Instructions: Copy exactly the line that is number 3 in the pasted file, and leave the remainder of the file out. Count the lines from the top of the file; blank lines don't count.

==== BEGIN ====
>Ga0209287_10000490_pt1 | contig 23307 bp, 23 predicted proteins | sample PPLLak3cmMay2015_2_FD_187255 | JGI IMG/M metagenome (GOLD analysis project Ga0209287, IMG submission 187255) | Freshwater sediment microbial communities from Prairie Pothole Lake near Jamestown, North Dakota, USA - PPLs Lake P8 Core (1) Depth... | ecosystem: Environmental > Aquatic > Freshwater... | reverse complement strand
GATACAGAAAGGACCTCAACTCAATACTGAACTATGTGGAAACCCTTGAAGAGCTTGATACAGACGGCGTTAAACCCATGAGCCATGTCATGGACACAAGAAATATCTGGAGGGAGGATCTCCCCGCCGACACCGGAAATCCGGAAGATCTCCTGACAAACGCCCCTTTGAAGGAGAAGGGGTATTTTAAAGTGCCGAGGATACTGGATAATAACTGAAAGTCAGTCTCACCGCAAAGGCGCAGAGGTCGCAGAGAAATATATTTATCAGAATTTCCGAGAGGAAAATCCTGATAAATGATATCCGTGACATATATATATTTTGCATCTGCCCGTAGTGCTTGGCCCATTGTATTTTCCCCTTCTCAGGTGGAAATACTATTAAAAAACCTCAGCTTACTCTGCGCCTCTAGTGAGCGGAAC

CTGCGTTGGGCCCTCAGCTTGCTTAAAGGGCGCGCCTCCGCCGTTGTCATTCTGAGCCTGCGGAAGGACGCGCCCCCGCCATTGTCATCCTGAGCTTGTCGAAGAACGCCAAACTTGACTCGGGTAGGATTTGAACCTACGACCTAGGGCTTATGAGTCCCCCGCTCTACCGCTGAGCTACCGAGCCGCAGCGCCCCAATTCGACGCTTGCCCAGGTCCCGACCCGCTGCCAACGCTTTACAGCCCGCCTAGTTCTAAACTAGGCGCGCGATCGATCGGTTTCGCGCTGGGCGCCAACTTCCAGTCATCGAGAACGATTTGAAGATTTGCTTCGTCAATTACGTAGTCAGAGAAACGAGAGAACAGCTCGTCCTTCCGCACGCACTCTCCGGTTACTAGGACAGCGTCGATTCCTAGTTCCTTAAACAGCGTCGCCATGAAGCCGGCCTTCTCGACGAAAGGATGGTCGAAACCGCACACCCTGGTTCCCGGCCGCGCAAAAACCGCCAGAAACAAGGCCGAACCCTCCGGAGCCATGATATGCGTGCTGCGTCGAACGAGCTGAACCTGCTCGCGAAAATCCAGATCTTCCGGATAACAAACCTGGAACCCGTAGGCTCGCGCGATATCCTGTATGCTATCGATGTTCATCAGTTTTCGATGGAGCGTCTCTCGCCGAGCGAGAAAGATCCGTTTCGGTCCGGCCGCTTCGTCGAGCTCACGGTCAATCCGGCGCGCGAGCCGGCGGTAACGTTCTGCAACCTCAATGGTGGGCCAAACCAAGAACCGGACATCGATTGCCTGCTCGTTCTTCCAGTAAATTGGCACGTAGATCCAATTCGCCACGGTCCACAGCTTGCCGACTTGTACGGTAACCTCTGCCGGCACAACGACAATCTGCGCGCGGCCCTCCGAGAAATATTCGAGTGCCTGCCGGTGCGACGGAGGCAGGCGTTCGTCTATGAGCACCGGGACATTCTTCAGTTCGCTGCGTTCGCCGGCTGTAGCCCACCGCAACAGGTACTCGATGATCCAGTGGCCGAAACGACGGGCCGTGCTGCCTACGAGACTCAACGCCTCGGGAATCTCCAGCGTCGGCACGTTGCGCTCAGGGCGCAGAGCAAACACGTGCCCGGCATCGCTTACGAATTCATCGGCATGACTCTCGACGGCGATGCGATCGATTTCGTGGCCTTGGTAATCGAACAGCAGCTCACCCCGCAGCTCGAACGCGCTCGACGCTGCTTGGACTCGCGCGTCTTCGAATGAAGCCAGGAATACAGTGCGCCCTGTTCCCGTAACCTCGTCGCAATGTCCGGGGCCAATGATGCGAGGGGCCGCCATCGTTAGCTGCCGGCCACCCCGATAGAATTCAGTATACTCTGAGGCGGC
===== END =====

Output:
CTGCGTTGGGCCCTCAGCTTGCTTAAAGGGCGCGCCTCCGCCGTTGTCATTCTGAGCCTGCGGAAGGACGCGCCCCCGCCATTGTCATCCTGAGCTTGTCGAAGAACGCCAAACTTGACTCGGGTAGGATTTGAACCTACGACCTAGGGCTTATGAGTCCCCCGCTCTACCGCTGAGCTACCGAGCCGCAGCGCCCCAATTCGACGCTTGCCCAGGTCCCGACCCGCTGCCAACGCTTTACAGCCCGCCTAGTTCTAAACTAGGCGCGCGATCGATCGGTTTCGCGCTGGGCGCCAACTTCCAGTCATCGAGAACGATTTGAAGATTTGCTTCGTCAATTACGTAGTCAGAGAAACGAGAGAACAGCTCGTCCTTCCGCACGCACTCTCCGGTTACTAGGACAGCGTCGATTCCTAGTTCCTTAAACAGCGTCGCCATGAAGCCGGCCTTCTCGACGAAAGGATGGTCGAAACCGCACACCCTGGTTCCCGGCCGCGCAAAAACCGCCAGAAACAAGGCCGAACCCTCCGGAGCCATGATATGCGTGCTGCGTCGAACGAGCTGAACCTGCTCGCGAAAATCCAGATCTTCCGGATAACAAACCTGGAACCCGTAGGCTCGCGCGATATCCTGTATGCTATCGATGTTCATCAGTTTTCGATGGAGCGTCTCTCGCCGAGCGAGAAAGATCCGTTTCGGTCCGGCCGCTTCGTCGAGCTCACGGTCAATCCGGCGCGCGAGCCGGCGGTAACGTTCTGCAACCTCAATGGTGGGCCAAACCAAGAACCGGACATCGATTGCCTGCTCGTTCTTCCAGTAAATTGGCACGTAGATCCAATTCGCCACGGTCCACAGCTTGCCGACTTGTACGGTAACCTCTGCCGGCACAACGACAATCTGCGCGCGGCCCTCCGAGAAATATTCGAGTGCCTGCCGGTGCGACGGAGGCAGGCGTTCGTCTATGAGCACCGGGACATTCTTCAGTTCGCTGCGTTCGCCGGCTGTAGCCCACCGCAACAGGTACTCGATGATCCAGTGGCCGAAACGACGGGCCGTGCTGCCTACGAGACTCAACGCCTCGGGAATCTCCAGCGTCGGCACGTTGCGCTCAGGGCGCAGAGCAAACACGTGCCCGGCATCGCTTACGAATTCATCGGCATGACTCTCGACGGCGATGCGATCGATTTCGTGGCCTTGGTAATCGAACAGCAGCTCACCCCGCAGCTCGAACGCGCTCGACGCTGCTTGGACTCGCGCGTCTTCGAATGAAGCCAGGAATACAGTGCGCCCTGTTCCCGTAACCTCGTCGCAATGTCCGGGGCCAATGATGCGAGGGGCCGCCATCGTTAGCTGCCGGCCACCCCGATAGAATTCAGTATACTCTGAGGCGGC